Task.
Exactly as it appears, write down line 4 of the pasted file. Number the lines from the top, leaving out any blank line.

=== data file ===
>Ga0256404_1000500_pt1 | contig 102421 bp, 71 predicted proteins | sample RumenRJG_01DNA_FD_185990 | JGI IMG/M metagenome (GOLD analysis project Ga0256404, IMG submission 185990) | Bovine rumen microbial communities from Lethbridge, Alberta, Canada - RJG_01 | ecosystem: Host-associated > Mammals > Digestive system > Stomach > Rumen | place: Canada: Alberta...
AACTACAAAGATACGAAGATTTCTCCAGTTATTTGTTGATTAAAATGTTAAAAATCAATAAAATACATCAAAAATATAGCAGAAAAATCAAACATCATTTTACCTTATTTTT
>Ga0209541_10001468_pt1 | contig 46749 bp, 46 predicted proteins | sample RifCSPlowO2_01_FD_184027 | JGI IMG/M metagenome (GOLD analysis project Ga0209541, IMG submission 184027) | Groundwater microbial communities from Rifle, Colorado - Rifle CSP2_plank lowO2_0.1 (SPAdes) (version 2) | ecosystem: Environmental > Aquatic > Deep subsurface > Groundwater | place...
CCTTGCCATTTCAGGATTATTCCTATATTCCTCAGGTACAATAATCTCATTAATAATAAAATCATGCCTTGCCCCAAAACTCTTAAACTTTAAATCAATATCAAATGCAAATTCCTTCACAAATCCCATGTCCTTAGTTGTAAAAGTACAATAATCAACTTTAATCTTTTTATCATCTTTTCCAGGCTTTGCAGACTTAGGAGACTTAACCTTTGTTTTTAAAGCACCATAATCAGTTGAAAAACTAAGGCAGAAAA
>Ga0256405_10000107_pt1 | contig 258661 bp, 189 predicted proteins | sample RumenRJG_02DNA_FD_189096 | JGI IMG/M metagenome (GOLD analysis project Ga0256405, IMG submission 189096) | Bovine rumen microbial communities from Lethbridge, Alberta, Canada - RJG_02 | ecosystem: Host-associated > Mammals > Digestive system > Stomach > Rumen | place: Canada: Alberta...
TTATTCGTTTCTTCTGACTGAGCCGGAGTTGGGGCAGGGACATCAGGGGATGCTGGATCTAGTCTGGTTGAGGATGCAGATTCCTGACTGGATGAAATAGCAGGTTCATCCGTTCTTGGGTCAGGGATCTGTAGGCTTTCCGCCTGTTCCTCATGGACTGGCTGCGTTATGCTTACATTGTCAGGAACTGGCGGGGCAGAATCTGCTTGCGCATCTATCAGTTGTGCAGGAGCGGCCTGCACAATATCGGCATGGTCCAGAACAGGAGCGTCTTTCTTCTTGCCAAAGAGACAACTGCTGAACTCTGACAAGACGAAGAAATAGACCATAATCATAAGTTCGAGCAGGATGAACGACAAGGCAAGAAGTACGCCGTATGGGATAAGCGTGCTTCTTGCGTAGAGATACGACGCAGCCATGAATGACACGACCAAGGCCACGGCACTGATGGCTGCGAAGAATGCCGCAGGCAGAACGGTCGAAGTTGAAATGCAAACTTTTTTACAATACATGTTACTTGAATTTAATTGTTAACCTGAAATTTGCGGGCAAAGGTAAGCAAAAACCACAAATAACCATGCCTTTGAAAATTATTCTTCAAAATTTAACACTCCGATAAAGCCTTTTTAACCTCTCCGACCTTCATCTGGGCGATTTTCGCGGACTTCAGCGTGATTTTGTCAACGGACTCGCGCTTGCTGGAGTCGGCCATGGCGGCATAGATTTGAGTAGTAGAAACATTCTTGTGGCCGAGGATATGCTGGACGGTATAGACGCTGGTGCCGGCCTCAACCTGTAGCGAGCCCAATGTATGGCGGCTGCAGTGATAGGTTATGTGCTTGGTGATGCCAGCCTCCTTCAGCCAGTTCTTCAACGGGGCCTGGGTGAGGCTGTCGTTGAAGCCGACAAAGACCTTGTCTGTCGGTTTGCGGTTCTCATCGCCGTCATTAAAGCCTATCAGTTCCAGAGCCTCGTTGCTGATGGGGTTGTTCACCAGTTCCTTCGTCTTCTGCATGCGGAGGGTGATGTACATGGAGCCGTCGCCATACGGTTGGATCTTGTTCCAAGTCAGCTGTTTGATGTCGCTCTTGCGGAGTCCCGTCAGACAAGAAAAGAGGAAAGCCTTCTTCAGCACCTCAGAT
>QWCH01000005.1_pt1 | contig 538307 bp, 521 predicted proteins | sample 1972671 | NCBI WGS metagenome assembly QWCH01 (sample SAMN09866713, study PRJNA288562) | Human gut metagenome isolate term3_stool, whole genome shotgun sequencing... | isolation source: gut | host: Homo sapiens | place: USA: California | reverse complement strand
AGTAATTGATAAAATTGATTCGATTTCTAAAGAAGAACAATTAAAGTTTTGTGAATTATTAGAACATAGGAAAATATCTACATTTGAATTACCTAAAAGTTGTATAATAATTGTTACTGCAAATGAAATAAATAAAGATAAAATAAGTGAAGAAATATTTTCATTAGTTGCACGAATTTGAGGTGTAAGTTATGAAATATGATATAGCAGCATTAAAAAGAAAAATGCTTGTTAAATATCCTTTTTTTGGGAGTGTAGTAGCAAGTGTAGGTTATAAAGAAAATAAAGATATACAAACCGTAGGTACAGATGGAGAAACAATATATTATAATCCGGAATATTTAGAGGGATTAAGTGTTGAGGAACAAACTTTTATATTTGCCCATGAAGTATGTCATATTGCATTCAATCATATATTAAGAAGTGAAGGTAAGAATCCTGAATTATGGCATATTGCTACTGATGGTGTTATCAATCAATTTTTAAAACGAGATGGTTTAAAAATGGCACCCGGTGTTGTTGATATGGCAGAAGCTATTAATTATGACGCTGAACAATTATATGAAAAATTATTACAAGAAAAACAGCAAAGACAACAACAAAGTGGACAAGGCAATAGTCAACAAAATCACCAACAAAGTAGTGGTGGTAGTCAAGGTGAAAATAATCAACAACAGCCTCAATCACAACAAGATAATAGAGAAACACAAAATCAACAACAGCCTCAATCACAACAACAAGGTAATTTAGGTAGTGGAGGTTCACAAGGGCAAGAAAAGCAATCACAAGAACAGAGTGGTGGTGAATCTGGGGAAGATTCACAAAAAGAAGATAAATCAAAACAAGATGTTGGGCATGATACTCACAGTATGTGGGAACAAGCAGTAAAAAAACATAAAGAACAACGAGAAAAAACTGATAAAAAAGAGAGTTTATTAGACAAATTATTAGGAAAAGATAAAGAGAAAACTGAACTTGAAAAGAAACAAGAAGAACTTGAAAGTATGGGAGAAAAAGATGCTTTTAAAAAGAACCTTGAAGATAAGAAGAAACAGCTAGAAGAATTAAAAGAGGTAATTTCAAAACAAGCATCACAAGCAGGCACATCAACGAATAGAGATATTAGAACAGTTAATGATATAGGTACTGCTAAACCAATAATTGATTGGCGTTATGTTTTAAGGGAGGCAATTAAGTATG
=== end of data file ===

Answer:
CCTTGCCATTTCAGGATTATTCCTATATTCCTCAGGTACAATAATCTCATTAATAATAAAATCATGCCTTGCCCCAAAACTCTTAAACTTTAAATCAATATCAAATGCAAATTCCTTCACAAATCCCATGTCCTTAGTTGTAAAAGTACAATAATCAACTTTAATCTTTTTATCATCTTTTCCAGGCTTTGCAGACTTAGGAGACTTAACCTTTGTTTTTAAAGCACCATAATCAGTTGAAAAACTAAGGCAGAAAA